An octopus has a “camera eye,” as we do, with a lens that focuses an image on a retina. Our nearest common ancestor with octopuses was probably a tiny worm-like animal living half a billion years ago. It may well have had eyespots of some kind, but almost certainly not a camera eye. Camera eyes evolved independently in cephalopods, vertebrates, and several other animals – most surprisingly, in a box jellyfish. Some time on this site I’ll look at the workings of the cephalopod eye. Today though, no science or philosophy, no peering inside their heads. Just some images, views of those eyes from the outside.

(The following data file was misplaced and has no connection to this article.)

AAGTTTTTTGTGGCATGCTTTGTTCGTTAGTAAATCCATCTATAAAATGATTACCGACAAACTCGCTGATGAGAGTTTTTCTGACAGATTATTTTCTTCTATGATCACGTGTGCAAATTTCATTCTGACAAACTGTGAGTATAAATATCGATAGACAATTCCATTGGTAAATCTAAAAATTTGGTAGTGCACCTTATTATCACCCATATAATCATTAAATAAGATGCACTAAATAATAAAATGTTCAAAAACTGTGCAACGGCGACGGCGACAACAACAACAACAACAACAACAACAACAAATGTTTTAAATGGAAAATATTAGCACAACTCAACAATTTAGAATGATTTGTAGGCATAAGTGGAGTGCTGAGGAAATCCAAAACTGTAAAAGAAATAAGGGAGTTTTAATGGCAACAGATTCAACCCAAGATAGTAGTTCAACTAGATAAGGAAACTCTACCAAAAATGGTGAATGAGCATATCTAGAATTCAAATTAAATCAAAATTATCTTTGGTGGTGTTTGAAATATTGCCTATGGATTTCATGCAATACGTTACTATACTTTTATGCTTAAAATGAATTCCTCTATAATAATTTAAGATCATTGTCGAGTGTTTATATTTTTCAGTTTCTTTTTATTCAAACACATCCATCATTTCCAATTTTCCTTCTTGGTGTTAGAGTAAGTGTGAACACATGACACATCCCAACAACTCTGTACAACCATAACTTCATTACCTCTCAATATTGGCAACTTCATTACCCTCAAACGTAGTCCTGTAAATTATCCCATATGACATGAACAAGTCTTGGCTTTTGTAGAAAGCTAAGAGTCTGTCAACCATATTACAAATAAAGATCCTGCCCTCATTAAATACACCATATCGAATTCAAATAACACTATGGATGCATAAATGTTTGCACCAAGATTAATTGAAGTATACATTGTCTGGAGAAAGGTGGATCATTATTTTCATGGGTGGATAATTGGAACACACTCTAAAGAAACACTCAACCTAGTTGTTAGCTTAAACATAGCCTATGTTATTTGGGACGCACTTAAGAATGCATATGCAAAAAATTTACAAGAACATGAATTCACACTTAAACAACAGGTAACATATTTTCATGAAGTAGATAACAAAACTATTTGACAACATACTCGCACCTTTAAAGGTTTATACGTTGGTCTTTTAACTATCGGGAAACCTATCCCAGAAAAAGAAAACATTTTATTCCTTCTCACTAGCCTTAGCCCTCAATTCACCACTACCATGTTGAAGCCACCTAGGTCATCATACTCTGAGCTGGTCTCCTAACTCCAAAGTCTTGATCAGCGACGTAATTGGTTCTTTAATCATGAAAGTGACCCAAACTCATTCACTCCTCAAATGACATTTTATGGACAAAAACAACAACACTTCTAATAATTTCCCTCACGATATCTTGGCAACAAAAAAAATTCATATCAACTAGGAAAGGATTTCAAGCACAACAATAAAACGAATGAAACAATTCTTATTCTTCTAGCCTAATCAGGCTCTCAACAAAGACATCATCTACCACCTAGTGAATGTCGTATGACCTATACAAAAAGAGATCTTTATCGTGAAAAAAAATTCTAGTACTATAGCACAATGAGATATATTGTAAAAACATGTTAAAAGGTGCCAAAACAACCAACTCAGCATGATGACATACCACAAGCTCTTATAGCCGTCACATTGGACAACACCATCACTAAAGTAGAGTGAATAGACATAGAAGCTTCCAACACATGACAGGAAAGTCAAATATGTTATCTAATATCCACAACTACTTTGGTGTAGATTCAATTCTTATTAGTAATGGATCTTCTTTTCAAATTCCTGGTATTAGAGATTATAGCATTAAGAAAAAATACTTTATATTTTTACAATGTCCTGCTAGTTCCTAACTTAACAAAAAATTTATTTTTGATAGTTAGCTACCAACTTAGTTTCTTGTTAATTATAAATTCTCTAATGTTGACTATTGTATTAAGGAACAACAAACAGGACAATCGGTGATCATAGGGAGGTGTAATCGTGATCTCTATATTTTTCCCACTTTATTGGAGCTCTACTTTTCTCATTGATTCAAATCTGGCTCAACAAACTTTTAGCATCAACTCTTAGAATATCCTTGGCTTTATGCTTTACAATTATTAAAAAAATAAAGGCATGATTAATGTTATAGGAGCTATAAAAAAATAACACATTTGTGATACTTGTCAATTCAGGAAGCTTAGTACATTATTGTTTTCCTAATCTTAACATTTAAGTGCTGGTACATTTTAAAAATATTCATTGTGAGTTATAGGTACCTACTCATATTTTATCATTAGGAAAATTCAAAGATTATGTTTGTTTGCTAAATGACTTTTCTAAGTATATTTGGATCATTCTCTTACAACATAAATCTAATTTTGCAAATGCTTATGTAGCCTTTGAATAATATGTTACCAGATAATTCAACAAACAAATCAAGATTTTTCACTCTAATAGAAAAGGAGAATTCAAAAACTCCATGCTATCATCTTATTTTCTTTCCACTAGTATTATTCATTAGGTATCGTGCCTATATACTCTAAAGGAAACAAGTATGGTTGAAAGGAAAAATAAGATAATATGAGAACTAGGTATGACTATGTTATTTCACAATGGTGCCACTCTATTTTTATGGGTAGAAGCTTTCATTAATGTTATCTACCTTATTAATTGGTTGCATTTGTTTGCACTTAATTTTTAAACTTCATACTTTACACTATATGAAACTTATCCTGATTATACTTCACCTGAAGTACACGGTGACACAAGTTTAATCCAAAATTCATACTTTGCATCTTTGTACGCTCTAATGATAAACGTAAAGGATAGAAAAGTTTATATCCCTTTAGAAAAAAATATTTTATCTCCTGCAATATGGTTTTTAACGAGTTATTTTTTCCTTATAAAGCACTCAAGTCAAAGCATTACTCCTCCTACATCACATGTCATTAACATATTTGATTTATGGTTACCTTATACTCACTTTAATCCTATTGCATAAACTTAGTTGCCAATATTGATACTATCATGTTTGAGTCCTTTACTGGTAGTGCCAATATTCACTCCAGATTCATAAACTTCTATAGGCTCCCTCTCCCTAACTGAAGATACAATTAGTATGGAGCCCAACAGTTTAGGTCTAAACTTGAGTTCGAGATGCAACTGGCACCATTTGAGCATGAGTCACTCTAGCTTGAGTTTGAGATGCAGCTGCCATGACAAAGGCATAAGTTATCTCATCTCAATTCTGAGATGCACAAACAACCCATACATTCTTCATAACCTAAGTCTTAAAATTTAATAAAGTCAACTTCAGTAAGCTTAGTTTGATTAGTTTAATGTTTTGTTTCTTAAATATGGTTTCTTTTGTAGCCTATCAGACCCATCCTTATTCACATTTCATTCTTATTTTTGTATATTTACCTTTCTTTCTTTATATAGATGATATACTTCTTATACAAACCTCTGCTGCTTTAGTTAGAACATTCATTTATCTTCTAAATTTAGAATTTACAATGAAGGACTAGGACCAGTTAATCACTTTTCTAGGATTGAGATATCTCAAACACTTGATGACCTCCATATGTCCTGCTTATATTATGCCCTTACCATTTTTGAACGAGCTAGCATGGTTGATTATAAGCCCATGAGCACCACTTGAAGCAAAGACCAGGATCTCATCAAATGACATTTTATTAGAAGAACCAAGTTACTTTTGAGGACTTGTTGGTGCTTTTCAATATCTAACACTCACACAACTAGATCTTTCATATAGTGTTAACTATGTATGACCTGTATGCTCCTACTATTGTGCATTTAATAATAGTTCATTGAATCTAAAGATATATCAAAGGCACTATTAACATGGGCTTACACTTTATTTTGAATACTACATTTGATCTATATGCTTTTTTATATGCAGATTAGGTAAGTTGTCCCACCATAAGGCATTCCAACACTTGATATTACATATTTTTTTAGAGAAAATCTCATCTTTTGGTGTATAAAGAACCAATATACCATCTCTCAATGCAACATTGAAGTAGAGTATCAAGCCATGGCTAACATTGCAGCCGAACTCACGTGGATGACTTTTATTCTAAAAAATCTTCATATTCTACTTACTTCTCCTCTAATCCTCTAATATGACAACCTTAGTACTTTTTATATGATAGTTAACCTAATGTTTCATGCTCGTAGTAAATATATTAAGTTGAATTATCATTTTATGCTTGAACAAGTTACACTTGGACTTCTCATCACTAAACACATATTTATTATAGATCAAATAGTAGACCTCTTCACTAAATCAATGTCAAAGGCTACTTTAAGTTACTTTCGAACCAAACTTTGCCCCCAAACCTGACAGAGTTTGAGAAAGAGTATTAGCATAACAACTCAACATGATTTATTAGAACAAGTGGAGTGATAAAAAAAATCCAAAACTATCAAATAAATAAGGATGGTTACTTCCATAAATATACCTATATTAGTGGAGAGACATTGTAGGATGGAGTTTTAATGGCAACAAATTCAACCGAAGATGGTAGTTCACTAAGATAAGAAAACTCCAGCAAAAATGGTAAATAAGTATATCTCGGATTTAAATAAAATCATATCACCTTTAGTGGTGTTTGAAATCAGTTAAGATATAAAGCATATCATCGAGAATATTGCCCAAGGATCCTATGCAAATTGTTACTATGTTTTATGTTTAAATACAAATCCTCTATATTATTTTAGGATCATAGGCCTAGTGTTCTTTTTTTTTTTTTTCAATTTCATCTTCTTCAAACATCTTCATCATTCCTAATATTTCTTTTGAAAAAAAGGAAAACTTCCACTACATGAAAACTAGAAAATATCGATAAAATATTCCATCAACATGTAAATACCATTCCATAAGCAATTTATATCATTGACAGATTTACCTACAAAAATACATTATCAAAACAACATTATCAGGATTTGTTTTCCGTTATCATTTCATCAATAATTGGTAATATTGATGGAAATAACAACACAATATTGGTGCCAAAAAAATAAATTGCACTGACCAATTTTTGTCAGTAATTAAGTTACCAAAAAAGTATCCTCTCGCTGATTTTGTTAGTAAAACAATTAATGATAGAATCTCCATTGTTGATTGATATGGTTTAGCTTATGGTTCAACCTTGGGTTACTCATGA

These octopuses can change the colors of their eyes’ irises, just as they can change the color of their skin. When the octopus is camouflaged, the eyes can be completely invisible. The one below is giving us just a flash of white:
This one has set each of its eyes to different colors:
And whereas the pupil of an octopus’ eye is a horizontal slit, the Giant Cuttlefish, enigmatic as ever, has a pupil shaped like an arcing, cursive letter “W.”